All of that opened the doors for Krejcikova and Pavlyuchenkova to compete for the prize of their lifetimes Saturday morning on the red clay of Roland Garros.

See James Beck’s Charleston (S.C.) Post and Courier columns at postandcourier.com (search on James Beck column). James Beck can be reached at Jamesbecktennis@gmail.com. 

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Sebastian Korda sets up quarter final clash against Ugo Humbert in Halle

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Sebastian Korda came back from one set down to beat Kei Nishikori 2-6 6-3 7-5 at the NOVENTI Open in Halle setting up a quarter final match against Ugo Humbert, who upset Alexander Zverev 7-6 (7-4) 3-6 6-3 in 1 hour and 53 minutes 

 

Both players went on serve with no breaks of serve. Zverev won 84% of his first serve points. Humbert won the first set tie-break when Zverev netted a forehand. 

Zverev converted his first break point at the start of the second set to take a 2-0 lead, when Humbert sent his backhand long. Zverev held on his next service games to claim the second set 6-3. Humbert earned the break in the fourth game of the third set to close out the third set 6-3. 

“I don’t particularly know what I could have done differently. Ugo was serving incredibly well in the first set. We both barely won points on each other’s serve. Then in the third set, I think he found his rhythm from the baseline. He was outplaying me. It is not a great result for me, but I don’t know what I could have done differently”, said Zverev. 

Korda reached the first ATP Tour final of his first career at Delray Beach, the quarter final in Miami and won his firts ATP Tour title on clay at the Emilia Romagna Open in Parma. 

Nishikori broke twice in the first set to open up a 4-1 lead. The Japanese player won 67% of his second serve points and saved two break points in the eighth game to close out the first set 6-2 in 31 minutes. Korda broke serve in the sixth game after seven deuces and held serve in another hard-fought game to race out to a 5-2 lead. The US player served out the second set 6-3 to force the match to the third set. 

Nishikori saved three break points in a nine-minute first game. The decider went on serve until the 11th game, when Korda broke Nishikori with a lob. Korda fended off a break point as he served out the match at deuce in the 12th game. “I would say it was good level from both of us. I think I played almost too good in the first set. He then started making more balls and changed his position. He started playing better in the second set.I think the third set could go both ways. I had many chances, but he played good points and he deserved to win as he took risks”, said Korda.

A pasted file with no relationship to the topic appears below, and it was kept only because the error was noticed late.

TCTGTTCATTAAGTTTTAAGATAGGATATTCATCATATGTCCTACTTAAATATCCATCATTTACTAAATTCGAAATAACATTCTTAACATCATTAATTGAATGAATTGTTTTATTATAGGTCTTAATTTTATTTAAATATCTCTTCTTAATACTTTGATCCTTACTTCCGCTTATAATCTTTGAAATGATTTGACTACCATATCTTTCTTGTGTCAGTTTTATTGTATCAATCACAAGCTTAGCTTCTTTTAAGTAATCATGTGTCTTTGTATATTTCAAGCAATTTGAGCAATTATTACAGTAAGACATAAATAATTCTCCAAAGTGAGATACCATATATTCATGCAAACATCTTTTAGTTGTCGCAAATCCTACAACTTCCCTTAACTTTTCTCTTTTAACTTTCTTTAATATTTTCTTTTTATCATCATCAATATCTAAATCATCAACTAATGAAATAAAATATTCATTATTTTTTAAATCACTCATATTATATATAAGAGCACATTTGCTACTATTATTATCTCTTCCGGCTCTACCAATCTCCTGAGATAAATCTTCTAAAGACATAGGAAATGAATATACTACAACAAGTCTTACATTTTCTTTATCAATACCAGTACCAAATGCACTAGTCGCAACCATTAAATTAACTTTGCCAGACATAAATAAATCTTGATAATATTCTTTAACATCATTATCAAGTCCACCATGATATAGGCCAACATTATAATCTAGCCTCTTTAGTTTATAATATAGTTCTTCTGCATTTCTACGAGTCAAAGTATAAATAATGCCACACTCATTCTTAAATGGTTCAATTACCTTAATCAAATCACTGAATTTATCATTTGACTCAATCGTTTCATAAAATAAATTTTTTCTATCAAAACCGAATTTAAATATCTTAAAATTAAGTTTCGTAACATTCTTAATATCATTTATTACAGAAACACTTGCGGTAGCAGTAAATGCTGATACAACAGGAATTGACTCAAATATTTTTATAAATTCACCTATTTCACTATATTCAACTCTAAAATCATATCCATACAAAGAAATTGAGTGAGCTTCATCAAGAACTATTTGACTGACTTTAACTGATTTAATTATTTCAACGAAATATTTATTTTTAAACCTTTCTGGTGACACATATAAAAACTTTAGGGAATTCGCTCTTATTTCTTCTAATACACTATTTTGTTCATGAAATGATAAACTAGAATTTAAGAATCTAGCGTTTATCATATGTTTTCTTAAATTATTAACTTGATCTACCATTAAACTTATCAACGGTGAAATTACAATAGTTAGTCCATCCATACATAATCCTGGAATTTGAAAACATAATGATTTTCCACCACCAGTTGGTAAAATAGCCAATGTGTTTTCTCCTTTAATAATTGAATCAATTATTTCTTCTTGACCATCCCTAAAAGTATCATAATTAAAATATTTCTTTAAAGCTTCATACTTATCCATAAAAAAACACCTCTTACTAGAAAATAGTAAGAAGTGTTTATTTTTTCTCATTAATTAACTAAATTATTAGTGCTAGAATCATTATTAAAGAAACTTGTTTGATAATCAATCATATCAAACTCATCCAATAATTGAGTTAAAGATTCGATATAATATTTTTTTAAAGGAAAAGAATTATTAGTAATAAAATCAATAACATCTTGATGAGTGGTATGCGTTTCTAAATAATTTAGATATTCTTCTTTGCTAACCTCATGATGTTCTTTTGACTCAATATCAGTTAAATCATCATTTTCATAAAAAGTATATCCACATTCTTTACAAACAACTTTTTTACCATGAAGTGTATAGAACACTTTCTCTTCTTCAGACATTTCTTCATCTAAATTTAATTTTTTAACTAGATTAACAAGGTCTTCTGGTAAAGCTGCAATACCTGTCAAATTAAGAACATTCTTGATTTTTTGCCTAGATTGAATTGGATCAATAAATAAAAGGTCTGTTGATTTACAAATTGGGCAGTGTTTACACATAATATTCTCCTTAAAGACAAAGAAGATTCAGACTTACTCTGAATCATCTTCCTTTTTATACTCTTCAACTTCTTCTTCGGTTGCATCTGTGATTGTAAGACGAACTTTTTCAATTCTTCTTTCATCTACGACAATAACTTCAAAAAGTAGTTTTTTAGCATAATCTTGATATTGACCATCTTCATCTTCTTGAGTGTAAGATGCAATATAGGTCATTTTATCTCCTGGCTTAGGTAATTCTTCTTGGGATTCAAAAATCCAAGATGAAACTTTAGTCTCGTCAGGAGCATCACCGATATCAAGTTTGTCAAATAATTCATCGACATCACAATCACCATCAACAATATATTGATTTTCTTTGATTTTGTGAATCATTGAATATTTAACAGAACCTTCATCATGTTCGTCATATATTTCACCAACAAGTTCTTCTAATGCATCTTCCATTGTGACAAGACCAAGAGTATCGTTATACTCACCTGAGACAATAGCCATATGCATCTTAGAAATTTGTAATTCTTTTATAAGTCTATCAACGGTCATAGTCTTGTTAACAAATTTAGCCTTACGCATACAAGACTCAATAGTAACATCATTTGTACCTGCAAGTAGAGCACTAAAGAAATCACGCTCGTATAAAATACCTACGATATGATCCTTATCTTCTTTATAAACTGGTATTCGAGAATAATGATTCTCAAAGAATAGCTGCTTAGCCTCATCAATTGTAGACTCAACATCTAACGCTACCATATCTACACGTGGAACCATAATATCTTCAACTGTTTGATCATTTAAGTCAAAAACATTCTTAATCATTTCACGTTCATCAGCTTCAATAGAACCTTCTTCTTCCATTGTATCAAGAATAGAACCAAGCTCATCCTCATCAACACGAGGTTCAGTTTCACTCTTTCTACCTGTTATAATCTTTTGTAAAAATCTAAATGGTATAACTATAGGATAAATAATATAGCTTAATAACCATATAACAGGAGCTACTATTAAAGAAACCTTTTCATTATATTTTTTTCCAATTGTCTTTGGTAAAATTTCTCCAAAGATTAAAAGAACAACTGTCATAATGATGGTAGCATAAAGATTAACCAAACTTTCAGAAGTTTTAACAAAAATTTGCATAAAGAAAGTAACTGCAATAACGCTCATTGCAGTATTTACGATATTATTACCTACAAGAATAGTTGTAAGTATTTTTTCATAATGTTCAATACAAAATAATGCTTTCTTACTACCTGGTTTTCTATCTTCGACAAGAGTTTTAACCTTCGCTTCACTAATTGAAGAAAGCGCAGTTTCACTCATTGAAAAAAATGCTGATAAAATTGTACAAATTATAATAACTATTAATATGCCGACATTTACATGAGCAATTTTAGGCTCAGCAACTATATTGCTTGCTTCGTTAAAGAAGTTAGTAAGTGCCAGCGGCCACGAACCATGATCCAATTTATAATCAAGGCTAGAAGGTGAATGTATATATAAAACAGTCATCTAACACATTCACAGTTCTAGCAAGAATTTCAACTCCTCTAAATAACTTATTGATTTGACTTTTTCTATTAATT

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Matteo Berrettini beats Andy Murray to reach the quarter finals in his debut at the Queen’s

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Top seed Matteo Berrettini beat former Wimbledon champion Andy Murray 6-3 6-3 after 1 hour and 25 minutes at the cinch Championships to reach the quarter final at the Queen’s Club in London without dropping a set in his debut at this event. 

 

Berrettini won his fourth ATP Tour at the Serbian Open in Belgrade, reaached the final at the Madrid Mutua Open and the quarter final at Roland Garros. 

Murray, who won the Queen’s title five times in 2009, 2011, 2013, 2015 and 2016, has made his come-back from a groin injury with a wild-card in his first ATP Tour level tournament since March. He was seeking his seventh quarter final at the Queen’s tournament and his first since lifting this title in 2016.

Berrettini fended off all three break points and his 28 winners to just seven unforced errors. The Italian top 10 player broke twic in the fifth and ninth games to close out the first set 6-3. He earned an early break in the second game of the second set and held his next service games to close out the second set 6-3. 

“This was really hard. We all know who Andy is, he is a great player and he was always there even until the last point. I am really happy for my performance. I know how tough it is to come back from an injury, so I wish him the best of luck. I played better. I am just happy that he is back. I have worked really hard on my serve in my career since I was a kid. I grew up on clay, so I waas serving more kick serves, but we figured that I had to hit hard like this. Today it worked really well”, said Berrettini.